5. Price. Unless the ebook is coming from one of the Big5 publishers, it’s probably inexpensive enough to appeal to even the heaviest readers. They are inexpensive to produce, cost nothing to stock and free/cheap to ship. They should be inexpensive. I bet I’m not the only reader who was priced out of the print market and stopped buying new books, but because of ebooks is now back to buying four or five new books a week.

I doubt very much anyone who reads ebooks buy them to admire their looks. A well-designed ebook is a pleasure to read, but ONLY when the design complements and/or enhances the book’s functionality. When the design interferes with the functionality, it can irritate readers to the point where the author or publisher goes on the Do Not Buy list.

Publishers and formatters drop the ball for one of two reasons:

  1. They don’t understand how ebook reading devices work.
  2. Their priorities are skewed.

If you don’t know how reading devices work, you have no business formatting an ebook. Period. It’s not easy keeping up with everything. Trust me, I spend a lot of time keeping up with updates and changing devices and standards. I have four Kindles, an iPhone, and two computers on which I read and/or test ebooks. I use several programs to test out new techniques. My goal with every job is to produce an ebook that can be read on any device. If you don’t know how ereading devices work, you can format an absolutely stunning looking file in Word or InDesign or Scrivener only to have it completely fall apart or turn into an unreadable mess when it’s loaded onto an ereader. If you’re using Calibre to convert commercial ebooks, chances are you’re unaware as to why that’s a bad idea. The truly clueless seem to be the most proud of creating one-size-fits-all formats for print, epub, and mobi.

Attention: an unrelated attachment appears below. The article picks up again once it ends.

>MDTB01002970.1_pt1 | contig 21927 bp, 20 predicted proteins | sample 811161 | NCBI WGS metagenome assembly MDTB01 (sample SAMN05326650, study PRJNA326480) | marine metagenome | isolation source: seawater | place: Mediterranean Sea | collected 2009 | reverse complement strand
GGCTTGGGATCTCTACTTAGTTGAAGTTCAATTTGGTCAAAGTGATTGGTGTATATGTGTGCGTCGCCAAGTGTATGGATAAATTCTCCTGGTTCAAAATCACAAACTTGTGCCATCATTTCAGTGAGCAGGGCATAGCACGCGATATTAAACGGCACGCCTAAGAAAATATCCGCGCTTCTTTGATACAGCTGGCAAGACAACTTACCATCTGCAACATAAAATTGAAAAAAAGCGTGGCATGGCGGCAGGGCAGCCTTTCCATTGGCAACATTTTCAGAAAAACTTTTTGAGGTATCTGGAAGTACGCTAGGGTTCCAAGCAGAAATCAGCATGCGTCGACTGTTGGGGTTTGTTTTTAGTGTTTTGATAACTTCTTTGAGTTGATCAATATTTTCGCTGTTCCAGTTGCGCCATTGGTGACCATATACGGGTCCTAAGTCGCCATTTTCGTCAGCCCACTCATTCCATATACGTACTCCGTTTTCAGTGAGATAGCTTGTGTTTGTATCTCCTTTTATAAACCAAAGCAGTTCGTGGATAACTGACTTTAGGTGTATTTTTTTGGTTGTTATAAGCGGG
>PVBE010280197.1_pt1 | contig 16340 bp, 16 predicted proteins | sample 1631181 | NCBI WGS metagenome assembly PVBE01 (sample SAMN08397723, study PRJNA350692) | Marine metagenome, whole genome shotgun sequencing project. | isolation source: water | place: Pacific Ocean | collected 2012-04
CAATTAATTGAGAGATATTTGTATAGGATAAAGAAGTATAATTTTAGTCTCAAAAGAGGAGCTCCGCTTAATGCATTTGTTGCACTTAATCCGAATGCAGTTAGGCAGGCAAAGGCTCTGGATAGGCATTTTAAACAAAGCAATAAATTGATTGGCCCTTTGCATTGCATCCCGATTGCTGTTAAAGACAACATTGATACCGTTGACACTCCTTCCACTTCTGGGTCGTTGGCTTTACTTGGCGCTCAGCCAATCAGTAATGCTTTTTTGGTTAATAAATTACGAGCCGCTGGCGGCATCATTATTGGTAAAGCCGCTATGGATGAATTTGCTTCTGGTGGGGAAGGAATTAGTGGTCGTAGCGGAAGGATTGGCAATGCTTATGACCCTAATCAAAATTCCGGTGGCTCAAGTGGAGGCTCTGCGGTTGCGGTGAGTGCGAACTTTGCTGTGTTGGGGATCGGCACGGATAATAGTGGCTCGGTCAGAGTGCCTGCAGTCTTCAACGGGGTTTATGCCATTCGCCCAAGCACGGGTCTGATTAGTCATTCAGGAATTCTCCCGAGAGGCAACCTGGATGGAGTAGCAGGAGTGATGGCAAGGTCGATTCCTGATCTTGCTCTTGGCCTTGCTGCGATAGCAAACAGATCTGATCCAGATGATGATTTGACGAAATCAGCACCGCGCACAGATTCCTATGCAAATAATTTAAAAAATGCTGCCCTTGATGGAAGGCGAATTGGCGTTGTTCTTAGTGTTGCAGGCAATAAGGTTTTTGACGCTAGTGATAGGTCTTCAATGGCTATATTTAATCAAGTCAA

Priorities. Here are mine:

  1. The writing itself. Properly edited, properly punctuated, properly proofread. A great story can make readers forget a poorly formatted ebook; but no amount of great formatting can overcome a poorly written/edited/proofread book. For my clients, I do a preproduction clean up to make sure their work is professionally punctuated, and if I spot a mistake, I fix it for them. I also encourage proofreading, even going so far as keeping my proofreading charge at a bare minimum, and never charging for inputting proof changes/corrections. I will suggest line-editing if I believe a work merits it. I do my part; writer/publishers have to do theirs.
  2. Functionality. Almost every reading device has user controls for fonts, font sizes, line spacing, margins and background colors. Formatting or conversion that interferes with or disables those user controls results in a broken ebook and annoyed readers. The ebook also has to be readable on varying sizes of reading screens.
  3. Ease of navigation. A functional table of contents, two way internal hyperlinks, a complete and comprehensive internal toc, clearly defined chapter and section starts.
  4. File size. Ebooks work sort of like websites, with each chapter or section much like a web page. I split my html files into individual chapters or sections to make them load faster. If an ebook is image heavy, I rework the images to the smallest size possible. You don’t want readers to experience page lag. Or worse, for them to be unable to load your ebook at all because it’s so bloated. Or crash the ereader. (I’ve had box sets do that and those puppies get deleted without prejudice.)
  5. Design. Functional doesn’t mean unattractive or generic. Each design element, however, has to complement and/or enhance the functionality. Any design element that degrades the functionality has to go–no matter how pretty it might be, or how good it looks in print.

Print elements that tend to fascinate writer/publishers and wreck their ebooks: